Morinville teen on mission trip in Africa

By Stephen Dafoe

Morinville – An MCHS student is on a summer adventure in Africa in the hopes of bringing hope to the people of Rwanda and Kenya. Sixteen-year-old Michala Fraser leaves Aug. 1 for a 16-day trip to the trouble-torn countries as part of Home of Hope, a mission program run by Red Deer church Word of Life. She is one of 18 people making the trip and has fundraised in excess of the $5,000 cost to make the humanitarian excursion.

Miss Fraser said she learned about the mission trip from her father Greg, pastor of The Father’s House Christian Fellowship. The two-week trip is an opportunity for the Morinville teen to put her faith, her heart and her career aspirations into practice.

“Ever since I was five or maybe four I’ve wanted to be a missionary doctor,” she said. “That’s never changed. It’s something I’m passionate about, and this is my first chance to start going and living that out. I’m excited.”

Miss Fraser explained the trip is multi-faceted, offering business knowledge to help people be sustainable, education for women to help them achieve self-esteem and some independence, and a healthy does of the Word of God to let people know they are loved. A large part of the mission will be to help children.

“We’re going to go into orphanages and give out gifts to the kids and hang out with them,” she said. “We’ll be doing a feeding program every day to feed about 200 kids. We have a medical program to help out with different situations, and we are building a mud hut for a lady who can’t afford to build her own home.”

But while the faith-based mission will have no shortage of humanitarian components, one part of the trip may have the greatest hope of saving and changing lives; finding children who have been cast aside.

“We have to go look for babies in a dumpster,” Miss Fraser said. “We have to go at four o’ clock in the morning with armed guards. We look for babies to see if they are alive, and if they are we take them in. A lot of the time the mothers can’t afford to keep the child so they just dump them in the dumpster or if they’re old enough to crawl, they’ve actually chained their babies to posts and stuff like that so they can’t move.”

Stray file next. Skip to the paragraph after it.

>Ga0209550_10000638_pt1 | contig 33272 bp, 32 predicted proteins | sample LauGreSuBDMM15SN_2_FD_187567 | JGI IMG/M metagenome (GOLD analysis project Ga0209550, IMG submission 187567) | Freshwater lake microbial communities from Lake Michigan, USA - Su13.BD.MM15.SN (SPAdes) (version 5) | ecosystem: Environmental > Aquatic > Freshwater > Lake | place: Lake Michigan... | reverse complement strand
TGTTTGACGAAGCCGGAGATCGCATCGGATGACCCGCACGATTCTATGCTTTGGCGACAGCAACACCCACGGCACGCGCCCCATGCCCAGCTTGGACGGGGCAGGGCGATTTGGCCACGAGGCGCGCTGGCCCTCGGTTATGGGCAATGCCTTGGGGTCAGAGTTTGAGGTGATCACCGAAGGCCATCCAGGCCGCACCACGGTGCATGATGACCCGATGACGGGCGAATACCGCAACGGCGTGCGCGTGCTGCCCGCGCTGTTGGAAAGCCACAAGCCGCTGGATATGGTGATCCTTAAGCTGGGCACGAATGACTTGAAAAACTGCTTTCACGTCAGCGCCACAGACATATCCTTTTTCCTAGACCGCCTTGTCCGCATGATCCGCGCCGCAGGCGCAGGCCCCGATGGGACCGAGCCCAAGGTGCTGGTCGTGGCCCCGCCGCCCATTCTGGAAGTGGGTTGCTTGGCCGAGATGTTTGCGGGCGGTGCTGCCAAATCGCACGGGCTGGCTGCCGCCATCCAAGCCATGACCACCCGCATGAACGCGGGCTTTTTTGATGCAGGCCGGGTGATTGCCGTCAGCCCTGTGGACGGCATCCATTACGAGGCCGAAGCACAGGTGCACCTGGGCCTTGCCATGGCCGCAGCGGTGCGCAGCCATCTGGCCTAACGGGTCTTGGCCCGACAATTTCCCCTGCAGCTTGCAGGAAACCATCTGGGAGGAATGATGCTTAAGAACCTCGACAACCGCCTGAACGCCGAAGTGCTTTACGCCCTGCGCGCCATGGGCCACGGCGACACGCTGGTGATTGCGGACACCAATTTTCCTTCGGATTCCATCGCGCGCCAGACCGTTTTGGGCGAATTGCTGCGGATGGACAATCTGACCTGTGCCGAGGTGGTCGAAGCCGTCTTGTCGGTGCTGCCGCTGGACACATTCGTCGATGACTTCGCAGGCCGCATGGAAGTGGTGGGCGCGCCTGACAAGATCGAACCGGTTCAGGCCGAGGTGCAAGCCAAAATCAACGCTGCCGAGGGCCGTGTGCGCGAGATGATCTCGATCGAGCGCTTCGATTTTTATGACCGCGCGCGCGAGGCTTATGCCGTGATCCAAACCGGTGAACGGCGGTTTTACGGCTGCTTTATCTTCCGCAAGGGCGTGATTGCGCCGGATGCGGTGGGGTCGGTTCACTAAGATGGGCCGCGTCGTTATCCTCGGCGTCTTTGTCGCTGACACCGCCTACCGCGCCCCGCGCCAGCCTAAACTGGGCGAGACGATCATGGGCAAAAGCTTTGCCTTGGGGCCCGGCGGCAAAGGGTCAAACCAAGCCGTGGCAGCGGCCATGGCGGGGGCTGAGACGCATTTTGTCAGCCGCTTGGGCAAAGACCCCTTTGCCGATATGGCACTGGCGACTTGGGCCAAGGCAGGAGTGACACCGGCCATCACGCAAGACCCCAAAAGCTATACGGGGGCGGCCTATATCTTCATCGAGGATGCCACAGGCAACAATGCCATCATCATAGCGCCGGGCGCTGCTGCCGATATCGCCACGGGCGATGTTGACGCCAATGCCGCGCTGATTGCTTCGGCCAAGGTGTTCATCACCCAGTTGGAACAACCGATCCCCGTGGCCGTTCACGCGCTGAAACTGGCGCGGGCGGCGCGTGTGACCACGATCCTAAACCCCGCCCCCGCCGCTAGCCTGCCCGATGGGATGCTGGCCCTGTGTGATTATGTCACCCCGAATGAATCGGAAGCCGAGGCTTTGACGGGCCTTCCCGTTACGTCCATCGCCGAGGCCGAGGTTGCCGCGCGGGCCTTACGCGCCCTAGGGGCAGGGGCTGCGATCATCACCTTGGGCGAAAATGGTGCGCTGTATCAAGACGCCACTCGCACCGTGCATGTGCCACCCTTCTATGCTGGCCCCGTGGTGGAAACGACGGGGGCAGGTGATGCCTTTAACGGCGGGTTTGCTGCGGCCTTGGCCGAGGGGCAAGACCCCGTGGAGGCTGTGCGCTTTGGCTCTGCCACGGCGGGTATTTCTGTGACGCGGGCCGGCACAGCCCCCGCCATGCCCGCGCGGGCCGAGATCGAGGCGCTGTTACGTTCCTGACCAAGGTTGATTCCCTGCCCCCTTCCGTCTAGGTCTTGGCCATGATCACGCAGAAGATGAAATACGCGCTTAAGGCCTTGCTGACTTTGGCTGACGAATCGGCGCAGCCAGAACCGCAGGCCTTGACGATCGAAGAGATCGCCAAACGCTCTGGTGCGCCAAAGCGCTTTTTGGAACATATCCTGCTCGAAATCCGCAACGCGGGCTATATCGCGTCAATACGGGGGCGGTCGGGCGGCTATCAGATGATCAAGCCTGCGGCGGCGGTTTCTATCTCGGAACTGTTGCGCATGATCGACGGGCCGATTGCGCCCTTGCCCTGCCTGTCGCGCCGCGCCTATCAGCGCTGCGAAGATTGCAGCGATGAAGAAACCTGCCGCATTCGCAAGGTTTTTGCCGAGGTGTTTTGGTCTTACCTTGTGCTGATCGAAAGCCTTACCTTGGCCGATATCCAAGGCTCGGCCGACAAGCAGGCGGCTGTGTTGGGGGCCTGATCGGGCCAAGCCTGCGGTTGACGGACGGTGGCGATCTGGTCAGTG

Although the presence of armed guards is evidence of the danger of the mission, the fear of harm is less a concern to the 16-year-old student than the prospect of finding a baby for whom help comes too late.

“I’m not so scared of people coming and hurting us because we have armed guards,” she said. “I think I’m more scared about finding a baby that’s not alive. That would just be heart breaking. I don’t know if I could do that.”
But whatever tragedies and misery she sees in Africa, it is unlikely to deter her from her future plans of bringing health and hope to people in need. “I’ve always had a passion to go and do something like that, to be able to go around the world and tell people who God is so they can get that sense of hope,” she said of the underlying motivations for her chosen career path. “I’ve always been fascinated with the human body and that’s just another way for me to be able to help.”

The Grade 11 student is planning to attend medical school after high school to complete those goals.

Above: Michala Fraser poses in St. Jean Baptiste Park prior to her departure for Africa where she is on a mission trip in Rwanda and Kenya. – Stephen Dafoe Photo

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